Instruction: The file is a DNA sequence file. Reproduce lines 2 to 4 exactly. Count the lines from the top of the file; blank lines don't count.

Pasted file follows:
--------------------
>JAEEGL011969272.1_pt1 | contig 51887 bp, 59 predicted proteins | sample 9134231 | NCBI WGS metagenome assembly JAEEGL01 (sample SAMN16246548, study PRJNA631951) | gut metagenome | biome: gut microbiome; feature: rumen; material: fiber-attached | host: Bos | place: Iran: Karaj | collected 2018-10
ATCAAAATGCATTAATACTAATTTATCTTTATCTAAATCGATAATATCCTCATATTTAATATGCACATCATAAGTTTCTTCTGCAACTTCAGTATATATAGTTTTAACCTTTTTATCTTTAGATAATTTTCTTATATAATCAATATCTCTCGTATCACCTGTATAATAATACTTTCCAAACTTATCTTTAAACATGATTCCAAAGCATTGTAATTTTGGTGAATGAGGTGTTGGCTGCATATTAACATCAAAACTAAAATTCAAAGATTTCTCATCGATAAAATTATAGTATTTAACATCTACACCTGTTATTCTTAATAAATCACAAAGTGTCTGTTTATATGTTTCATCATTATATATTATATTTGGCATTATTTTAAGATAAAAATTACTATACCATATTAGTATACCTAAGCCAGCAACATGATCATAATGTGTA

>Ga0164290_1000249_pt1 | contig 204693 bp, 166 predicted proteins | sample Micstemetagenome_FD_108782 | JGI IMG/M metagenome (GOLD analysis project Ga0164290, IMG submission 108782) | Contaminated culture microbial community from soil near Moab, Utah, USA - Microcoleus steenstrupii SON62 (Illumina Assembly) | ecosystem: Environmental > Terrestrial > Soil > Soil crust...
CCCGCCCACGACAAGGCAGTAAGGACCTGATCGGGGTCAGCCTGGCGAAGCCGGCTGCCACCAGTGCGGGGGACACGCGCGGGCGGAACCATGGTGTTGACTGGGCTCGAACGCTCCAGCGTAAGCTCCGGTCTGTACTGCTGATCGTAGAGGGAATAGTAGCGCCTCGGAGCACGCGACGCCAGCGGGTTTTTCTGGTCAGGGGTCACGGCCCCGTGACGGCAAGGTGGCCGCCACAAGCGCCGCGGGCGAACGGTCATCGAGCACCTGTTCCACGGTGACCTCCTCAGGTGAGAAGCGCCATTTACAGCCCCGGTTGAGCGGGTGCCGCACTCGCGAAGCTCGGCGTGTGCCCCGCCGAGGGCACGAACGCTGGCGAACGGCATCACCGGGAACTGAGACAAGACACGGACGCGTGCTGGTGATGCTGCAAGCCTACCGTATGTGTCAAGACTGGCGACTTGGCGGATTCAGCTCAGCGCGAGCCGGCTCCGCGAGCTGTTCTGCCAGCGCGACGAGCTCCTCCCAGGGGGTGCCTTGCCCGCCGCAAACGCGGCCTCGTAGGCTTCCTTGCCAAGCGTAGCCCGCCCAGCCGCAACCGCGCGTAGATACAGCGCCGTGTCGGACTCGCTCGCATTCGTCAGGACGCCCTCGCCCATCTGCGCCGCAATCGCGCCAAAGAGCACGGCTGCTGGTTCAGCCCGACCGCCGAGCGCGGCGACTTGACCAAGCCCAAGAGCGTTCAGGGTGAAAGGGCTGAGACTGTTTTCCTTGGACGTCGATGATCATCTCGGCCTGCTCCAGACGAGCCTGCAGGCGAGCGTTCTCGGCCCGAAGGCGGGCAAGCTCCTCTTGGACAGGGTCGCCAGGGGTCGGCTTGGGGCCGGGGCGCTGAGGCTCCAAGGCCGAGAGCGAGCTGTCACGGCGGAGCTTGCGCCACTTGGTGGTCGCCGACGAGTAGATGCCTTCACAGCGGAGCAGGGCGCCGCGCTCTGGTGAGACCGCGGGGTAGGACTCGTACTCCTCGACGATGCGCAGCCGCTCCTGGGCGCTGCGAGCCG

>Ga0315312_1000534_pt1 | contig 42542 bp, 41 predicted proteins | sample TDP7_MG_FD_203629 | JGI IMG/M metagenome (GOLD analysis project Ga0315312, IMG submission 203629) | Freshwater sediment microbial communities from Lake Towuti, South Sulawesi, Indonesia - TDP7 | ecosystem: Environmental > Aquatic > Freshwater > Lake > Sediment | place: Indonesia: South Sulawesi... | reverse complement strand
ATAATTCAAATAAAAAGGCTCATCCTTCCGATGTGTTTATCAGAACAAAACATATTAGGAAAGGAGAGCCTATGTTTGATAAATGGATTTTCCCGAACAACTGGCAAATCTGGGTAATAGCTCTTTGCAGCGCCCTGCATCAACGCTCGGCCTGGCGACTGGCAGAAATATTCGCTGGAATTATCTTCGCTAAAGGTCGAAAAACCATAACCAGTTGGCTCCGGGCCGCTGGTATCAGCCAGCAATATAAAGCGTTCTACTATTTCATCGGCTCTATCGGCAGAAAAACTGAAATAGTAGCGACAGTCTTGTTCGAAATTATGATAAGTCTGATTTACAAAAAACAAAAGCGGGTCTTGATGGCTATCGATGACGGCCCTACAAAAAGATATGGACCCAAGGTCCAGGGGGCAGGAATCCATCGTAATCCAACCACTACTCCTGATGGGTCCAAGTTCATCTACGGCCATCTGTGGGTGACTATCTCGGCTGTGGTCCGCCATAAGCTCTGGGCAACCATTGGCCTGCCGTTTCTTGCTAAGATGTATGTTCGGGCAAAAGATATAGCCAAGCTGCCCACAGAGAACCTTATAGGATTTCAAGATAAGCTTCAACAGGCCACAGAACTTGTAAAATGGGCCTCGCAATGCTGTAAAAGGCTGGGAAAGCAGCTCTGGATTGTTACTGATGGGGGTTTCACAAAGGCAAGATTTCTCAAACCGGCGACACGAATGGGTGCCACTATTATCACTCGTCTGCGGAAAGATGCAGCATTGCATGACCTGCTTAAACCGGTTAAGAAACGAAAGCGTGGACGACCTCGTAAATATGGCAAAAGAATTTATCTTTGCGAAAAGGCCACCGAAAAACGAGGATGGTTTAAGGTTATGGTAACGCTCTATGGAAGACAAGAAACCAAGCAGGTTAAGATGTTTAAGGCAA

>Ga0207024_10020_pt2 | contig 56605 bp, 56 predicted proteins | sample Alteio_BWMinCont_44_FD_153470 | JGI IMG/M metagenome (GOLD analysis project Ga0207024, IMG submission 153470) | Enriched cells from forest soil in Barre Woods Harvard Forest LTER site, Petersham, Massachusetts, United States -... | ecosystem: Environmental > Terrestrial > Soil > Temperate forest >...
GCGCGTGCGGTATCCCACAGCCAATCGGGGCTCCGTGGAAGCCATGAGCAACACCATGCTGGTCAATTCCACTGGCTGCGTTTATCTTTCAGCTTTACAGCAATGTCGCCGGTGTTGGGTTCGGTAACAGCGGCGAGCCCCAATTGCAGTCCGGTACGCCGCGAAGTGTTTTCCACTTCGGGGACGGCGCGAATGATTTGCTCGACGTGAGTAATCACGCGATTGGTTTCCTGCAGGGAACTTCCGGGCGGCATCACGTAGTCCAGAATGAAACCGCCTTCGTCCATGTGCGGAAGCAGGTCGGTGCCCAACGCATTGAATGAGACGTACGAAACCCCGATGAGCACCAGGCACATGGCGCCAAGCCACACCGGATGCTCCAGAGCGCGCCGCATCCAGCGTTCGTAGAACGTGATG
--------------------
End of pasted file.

ATCAAAATGCATTAATACTAATTTATCTTTATCTAAATCGATAATATCCTCATATTTAATATGCACATCATAAGTTTCTTCTGCAACTTCAGTATATATAGTTTTAACCTTTTTATCTTTAGATAATTTTCTTATATAATCAATATCTCTCGTATCACCTGTATAATAATACTTTCCAAACTTATCTTTAAACATGATTCCAAAGCATTGTAATTTTGGTGAATGAGGTGTTGGCTGCATATTAACATCAAAACTAAAATTCAAAGATTTCTCATCGATAAAATTATAGTATTTAACATCTACACCTGTTATTCTTAATAAATCACAAAGTGTCTGTTTATATGTTTCATCATTATATATTATATTTGGCATTATTTTAAGATAAAAATTACTATACCATATTAGTATACCTAAGCCAGCAACATGATCATAATGTGTA

>Ga0164290_1000249_pt1 | contig 204693 bp, 166 predicted proteins | sample Micstemetagenome_FD_108782 | JGI IMG/M metagenome (GOLD analysis project Ga0164290, IMG submission 108782) | Contaminated culture microbial community from soil near Moab, Utah, USA - Microcoleus steenstrupii SON62 (Illumina Assembly) | ecosystem: Environmental > Terrestrial > Soil > Soil crust...
CCCGCCCACGACAAGGCAGTAAGGACCTGATCGGGGTCAGCCTGGCGAAGCCGGCTGCCACCAGTGCGGGGGACACGCGCGGGCGGAACCATGGTGTTGACTGGGCTCGAACGCTCCAGCGTAAGCTCCGGTCTGTACTGCTGATCGTAGAGGGAATAGTAGCGCCTCGGAGCACGCGACGCCAGCGGGTTTTTCTGGTCAGGGGTCACGGCCCCGTGACGGCAAGGTGGCCGCCACAAGCGCCGCGGGCGAACGGTCATCGAGCACCTGTTCCACGGTGACCTCCTCAGGTGAGAAGCGCCATTTACAGCCCCGGTTGAGCGGGTGCCGCACTCGCGAAGCTCGGCGTGTGCCCCGCCGAGGGCACGAACGCTGGCGAACGGCATCACCGGGAACTGAGACAAGACACGGACGCGTGCTGGTGATGCTGCAAGCCTACCGTATGTGTCAAGACTGGCGACTTGGCGGATTCAGCTCAGCGCGAGCCGGCTCCGCGAGCTGTTCTGCCAGCGCGACGAGCTCCTCCCAGGGGGTGCCTTGCCCGCCGCAAACGCGGCCTCGTAGGCTTCCTTGCCAAGCGTAGCCCGCCCAGCCGCAACCGCGCGTAGATACAGCGCCGTGTCGGACTCGCTCGCATTCGTCAGGACGCCCTCGCCCATCTGCGCCGCAATCGCGCCAAAGAGCACGGCTGCTGGTTCAGCCCGACCGCCGAGCGCGGCGACTTGACCAAGCCCAAGAGCGTTCAGGGTGAAAGGGCTGAGACTGTTTTCCTTGGACGTCGATGATCATCTCGGCCTGCTCCAGACGAGCCTGCAGGCGAGCGTTCTCGGCCCGAAGGCGGGCAAGCTCCTCTTGGACAGGGTCGCCAGGGGTCGGCTTGGGGCCGGGGCGCTGAGGCTCCAAGGCCGAGAGCGAGCTGTCACGGCGGAGCTTGCGCCACTTGGTGGTCGCCGACGAGTAGATGCCTTCACAGCGGAGCAGGGCGCCGCGCTCTGGTGAGACCGCGGGGTAGGACTCGTACTCCTCGACGATGCGCAGCCGCTCCTGGGCGCTGCGAGCCG